# Did space exist before mass?

1. Feb 10, 2012

### Karl Coryat

I read that before the beginning of the quark epoch at t = 10–12 sec., particles don't have any mass. Does that mean that all particles before t = 10–12 sec travel at c?

In other words, can a particle without mass travel at less than c? The Wikipedia article on massless particles says, "The behavior of massless particles is understood by virtue of special relativity. For example, these particles must always move at the speed of light." I would be happy to adjust the Wikipedia article if this statement is inaccurate.

If such particles do always move at c, and all particles at this epoch are massless, how can it be said that space exists during this epoch? What non-c "observer" measures spatial separation between objects (or temporal duration for that matter)? It seems that mass/sub-c travel is required for the concept of "reference frame" to have any ontology or meaning.

Any help with this conundrum would be appreciated -- thank you.

2. Feb 10, 2012

### James Leighe

Massless particles will travel at c.

Just because you can't construct a rest frame for one of the particles does not mean that you can't construct any frame at all.

3. Feb 10, 2012

### Jarfi

I don't think people can answer that, it's like saying, did enegry exist before the big bang, and well, mass is the result of space bending isn't it, either we had an epty space with a dot of singularity exploding in it, or we had nothing and both were created at the same time,

But we did not have mass before space, we may have had energy, but not gravity.

Or we had mass, but it had no space to work on, It's an interesting question.

4. Feb 10, 2012

### Karl Coryat

Thank you for the replies. The question does seem a little metaphysical. But it isn't quite like asking what came before the big bang, or which came first, mass or curvature. We do know that the universe evolves from t = 0 to t = 10–12, and in that time, inflation generates a tremendous amount of space. But with respect to what, in a universe with no massive particles....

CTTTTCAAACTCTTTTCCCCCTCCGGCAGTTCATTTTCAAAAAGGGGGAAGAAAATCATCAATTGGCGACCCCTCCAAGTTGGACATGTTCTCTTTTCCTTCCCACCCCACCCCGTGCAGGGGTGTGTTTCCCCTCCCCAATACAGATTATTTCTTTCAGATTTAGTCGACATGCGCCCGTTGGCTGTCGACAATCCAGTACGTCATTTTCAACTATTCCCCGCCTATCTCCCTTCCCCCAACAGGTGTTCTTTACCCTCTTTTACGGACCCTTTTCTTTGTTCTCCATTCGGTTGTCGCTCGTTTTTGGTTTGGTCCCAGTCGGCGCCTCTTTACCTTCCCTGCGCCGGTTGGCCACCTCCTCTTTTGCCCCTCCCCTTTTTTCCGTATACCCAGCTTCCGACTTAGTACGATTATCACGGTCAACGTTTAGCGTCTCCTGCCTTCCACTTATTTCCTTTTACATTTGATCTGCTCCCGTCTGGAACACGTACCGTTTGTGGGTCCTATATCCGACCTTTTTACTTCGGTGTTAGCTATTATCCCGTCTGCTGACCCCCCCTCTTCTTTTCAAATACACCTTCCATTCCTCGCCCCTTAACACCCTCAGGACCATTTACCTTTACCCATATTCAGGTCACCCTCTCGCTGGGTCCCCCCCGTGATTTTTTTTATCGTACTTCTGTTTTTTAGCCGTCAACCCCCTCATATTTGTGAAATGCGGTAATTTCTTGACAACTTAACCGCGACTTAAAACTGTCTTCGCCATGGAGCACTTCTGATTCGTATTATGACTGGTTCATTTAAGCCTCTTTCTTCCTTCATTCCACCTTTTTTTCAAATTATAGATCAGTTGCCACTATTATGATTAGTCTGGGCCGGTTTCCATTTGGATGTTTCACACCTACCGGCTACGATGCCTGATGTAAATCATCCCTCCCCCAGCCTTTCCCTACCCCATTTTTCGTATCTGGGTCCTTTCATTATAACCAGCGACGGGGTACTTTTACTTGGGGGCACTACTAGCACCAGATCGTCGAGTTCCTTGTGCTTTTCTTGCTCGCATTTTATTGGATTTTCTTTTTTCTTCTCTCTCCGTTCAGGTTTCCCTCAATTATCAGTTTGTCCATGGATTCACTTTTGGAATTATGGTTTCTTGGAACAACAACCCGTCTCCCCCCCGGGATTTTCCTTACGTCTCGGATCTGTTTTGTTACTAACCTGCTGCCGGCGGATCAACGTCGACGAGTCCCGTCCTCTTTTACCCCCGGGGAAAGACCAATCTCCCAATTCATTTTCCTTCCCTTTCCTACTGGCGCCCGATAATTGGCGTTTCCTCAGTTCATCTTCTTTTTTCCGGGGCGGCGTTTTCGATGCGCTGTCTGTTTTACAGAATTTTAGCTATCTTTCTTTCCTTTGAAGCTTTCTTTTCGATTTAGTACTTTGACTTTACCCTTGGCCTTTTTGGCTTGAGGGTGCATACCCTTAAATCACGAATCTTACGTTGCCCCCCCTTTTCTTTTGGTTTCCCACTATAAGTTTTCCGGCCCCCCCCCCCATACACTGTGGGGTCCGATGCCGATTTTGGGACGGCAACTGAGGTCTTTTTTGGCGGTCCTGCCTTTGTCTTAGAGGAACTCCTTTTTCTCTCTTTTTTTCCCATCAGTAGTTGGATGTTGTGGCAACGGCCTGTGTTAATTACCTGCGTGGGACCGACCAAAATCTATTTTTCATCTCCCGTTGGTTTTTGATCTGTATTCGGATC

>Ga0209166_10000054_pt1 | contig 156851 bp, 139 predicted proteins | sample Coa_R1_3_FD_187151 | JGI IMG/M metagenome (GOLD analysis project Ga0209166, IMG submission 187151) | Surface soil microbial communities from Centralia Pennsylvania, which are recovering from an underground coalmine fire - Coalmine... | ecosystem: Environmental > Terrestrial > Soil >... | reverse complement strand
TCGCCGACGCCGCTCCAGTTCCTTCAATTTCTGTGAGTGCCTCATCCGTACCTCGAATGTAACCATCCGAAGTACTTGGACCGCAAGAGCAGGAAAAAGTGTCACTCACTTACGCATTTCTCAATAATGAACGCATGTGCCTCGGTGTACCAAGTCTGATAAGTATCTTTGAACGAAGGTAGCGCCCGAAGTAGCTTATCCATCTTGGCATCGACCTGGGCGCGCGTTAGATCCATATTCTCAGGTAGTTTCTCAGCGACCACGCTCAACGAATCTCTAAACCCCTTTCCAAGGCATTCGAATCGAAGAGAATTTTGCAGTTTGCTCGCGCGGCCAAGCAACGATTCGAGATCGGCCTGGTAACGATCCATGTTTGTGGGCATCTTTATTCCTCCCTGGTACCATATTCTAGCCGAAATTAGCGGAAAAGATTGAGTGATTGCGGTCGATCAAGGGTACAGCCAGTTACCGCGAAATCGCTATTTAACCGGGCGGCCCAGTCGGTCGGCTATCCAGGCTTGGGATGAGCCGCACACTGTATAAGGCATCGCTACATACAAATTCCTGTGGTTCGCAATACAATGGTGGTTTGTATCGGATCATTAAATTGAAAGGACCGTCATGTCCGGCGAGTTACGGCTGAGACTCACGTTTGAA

Perhaps the best way to put it is, the description of the early universe refers to what would be observed if a massive particle could have existed at the time. Is that a reasonable position to take?

5. Feb 10, 2012

### James Leighe

I don't understand, what's the question again?

I'm not sure about if particles like quarks had mass or not, they probably did.
I don't think the higgs field would have been any different nor the 'couplings' to it of the various particles.

But I could be wrong there, and we don't even really have any proven ideas about the origin of mass.

6. Feb 10, 2012

### Drakkith

Staff Emeritus

7. Feb 10, 2012

### DaveC426913

There was no matter at all in the early stages of the universe. Matter did not condense out of energy until much later, when the universe had cooled significantly.

There was mass, but it was not from matter.

8. Feb 11, 2012

### Karl Coryat

From here: http://www.fqxi.org/community/forum/topic/990

"For example, until the so-called “quark epoch” between 10-12 and 10-6 seconds after the Big Bang, particles don’t have any mass. By acquiring mass, the universe adds a little bit of variety to the mix." He's talking about the entropy of the universe before and after the Higgs mechanism kicks in. Is the statement inaccurate?